‘Connecticut, home to some of the richest Americans, has a big stake in the billions of dollars in revenue their income taxes generate. State tax officials track quarterly estimated payments of 100 high net-worth taxpayers and can tell when payments are down. Of that number, about a half-dozen taxpayers have an effect on revenue that’s noticed in the legislature and the state Department of Revenue Services.

‘“There are probably a handful of people, five to seven people, who if they just picked up and went, you would see that in the revenue stream,” said Kevin Sullivan, the state’s revenue services commissioner.’

That is pretty bad. For one, there is an obvious opportunity for corruption. Those 5-7 people want a special deal/perk that doesn’t come out of the revenue stream? You’d better cater to their wishes.

Thus, the scrambling to try to design a tax loophole for those few dozen people.

The extremely rich in both income and wealth.

No, it’s not about protecting the (over-taxed) middle class in Connecticut. It’s about making sure that Connecticut can continue to suck off that sweet sweet tax money.

And soon, those people may be thinking: you know, I could probably berth my sailboat in Florida… I don’t need to keep sailing around the Long Island Sound. I could actually buy a hat and some sunscreen… it would be okay.

My conclusion from that 2015 post:

In any case, if you want a plutocracy, one of the best ways to get there is to have the richest people paying for the bulk of the government. These people are not only mobile but know several legal ways to reduce their tax hit (such as adding to the large endowments at Harvard or Yale).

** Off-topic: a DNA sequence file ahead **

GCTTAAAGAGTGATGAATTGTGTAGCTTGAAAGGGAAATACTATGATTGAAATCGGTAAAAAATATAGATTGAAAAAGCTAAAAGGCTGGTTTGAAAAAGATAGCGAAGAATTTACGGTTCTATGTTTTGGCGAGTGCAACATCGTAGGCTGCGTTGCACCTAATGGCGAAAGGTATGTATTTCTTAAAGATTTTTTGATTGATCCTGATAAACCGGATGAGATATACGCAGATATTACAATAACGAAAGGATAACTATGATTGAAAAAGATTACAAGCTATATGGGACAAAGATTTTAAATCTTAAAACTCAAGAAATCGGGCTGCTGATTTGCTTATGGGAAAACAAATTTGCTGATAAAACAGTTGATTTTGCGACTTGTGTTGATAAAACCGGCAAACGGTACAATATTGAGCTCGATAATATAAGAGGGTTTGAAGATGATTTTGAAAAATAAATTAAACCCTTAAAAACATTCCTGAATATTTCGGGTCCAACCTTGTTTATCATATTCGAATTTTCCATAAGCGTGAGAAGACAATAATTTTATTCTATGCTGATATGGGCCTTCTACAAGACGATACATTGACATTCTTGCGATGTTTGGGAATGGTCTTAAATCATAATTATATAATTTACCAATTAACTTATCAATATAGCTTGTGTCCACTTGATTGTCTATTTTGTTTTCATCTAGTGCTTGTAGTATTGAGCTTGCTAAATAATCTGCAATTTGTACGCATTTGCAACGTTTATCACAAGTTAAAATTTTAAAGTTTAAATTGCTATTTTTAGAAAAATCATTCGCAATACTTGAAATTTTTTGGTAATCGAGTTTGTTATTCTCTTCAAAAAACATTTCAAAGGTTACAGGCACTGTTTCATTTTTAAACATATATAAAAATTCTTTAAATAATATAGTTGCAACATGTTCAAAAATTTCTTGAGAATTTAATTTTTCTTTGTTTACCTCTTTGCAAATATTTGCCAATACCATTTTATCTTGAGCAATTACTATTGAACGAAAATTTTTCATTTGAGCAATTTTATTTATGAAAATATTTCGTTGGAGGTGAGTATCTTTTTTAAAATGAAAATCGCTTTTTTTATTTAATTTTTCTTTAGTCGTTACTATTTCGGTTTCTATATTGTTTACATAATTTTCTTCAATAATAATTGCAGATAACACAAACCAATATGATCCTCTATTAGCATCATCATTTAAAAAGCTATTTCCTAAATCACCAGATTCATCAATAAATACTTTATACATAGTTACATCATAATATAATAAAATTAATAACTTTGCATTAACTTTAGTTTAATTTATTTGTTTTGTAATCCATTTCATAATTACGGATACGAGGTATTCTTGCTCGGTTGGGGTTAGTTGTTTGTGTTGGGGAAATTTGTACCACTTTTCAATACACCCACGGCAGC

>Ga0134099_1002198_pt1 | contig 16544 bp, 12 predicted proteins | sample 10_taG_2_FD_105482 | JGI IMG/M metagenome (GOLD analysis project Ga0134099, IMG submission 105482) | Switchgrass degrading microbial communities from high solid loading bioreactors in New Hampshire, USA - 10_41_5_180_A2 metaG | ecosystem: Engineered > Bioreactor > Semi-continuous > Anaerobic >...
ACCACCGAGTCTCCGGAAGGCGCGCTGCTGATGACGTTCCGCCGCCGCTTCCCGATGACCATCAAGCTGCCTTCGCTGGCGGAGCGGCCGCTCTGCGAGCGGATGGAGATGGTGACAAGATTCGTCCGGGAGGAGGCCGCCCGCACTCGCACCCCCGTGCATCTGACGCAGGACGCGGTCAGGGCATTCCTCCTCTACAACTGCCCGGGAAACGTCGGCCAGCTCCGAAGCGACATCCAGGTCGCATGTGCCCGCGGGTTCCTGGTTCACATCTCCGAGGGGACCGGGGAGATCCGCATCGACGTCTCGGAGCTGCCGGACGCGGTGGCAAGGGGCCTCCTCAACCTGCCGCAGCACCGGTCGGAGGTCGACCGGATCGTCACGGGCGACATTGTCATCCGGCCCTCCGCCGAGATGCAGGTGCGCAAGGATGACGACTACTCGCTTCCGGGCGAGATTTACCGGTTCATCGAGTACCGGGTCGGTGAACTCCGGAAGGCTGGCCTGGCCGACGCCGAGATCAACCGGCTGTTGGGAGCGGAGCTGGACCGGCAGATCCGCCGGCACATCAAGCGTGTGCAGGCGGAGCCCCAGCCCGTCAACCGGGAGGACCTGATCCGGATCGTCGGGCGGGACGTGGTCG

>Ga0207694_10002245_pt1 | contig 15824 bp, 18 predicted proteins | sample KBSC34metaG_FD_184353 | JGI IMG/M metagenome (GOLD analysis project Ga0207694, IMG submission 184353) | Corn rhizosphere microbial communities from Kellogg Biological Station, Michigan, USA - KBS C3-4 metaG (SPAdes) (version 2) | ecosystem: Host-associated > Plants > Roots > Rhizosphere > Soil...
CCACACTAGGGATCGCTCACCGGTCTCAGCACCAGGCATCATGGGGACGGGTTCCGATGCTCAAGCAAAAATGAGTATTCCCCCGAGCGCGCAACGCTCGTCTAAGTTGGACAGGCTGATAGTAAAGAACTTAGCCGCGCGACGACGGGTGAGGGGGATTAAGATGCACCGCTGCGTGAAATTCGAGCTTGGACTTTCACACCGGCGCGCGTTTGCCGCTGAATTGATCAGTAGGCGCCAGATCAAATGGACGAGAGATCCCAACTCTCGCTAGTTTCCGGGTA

Please don’t tell me that the federal tax bill provided a huge payoff to rich folks.

The reason the high tax states like CT, NY, and NJ are having a cow is that these people don’t get to shelter quite so much of the hit they take from the state. I wouldn’t be surprised if some of them paid more in state taxes than federal taxes.


800,000 people are about to flee New York, California because of taxes

800,000 people will leave New York and California over the next three years due to the new tax bill, conservative economists Arthur Laffer and Stephen Moore said in an op-ed in the Wall Street Journal.

Other economists dispute this finding, say there is no connection between taxes and migration.

These economists claim high-tax states will likely generate more wealth than they lose.

Conservative economists Arthur Laffer and Stephen Moore are predicting a new mass exodus of wealth from New York and California because of the new tax law. But academics who have studied taxes and migration call the forecast “pure nonsense.”

In an op-ed in the Wall Street Journal headlined “So Long, California. Sayonara, New York,” Laffer and Moore (who have both advised President Donald Trump) say the new tax bill will cause a net 800,000 people to move out of California and New York over the next three years.

The tax changes limit the deduction of state and local taxes to $10,000, so many high-earning taxpayers in high-tax states will actually face a tax increase under the new tax code.

Laffer and Moore say that the effective income-tax rate (what people actually pay) for high earners in California will jump from 8.5 percent to 13 percent. Wealthy Manhattanites would face a similar increase, they say. Those who make $10 million or more will see a potential tax hike of 50 percent or more, according to their analysis.

You can read the various refutations, and all I will say is: we shall see.

I could be wrong about IRS doing the smackdown (next April, just to screw over everybody), I could be wrong about a lot of things.

But I have been listening to my older coworkers in Hartford. Some of them are questioning why they can’t move to Florida or Texas and work remotely. Or heck, work for one of the many companies that have already moved to lower-tax locales.

Why indeed.

I’m willing to pay a premium to live in New York… for now. But there is a point at which I’d have to up and move elsewhere. And I would just go.

When people become unstuck, it can happen rapidly.

It happened in Puerto Rico.

That projection was in 2015. Before that big hurricane last year, that you may have heard about.

It also happened in Detroit… but I’m going to leave that story for tomorrow.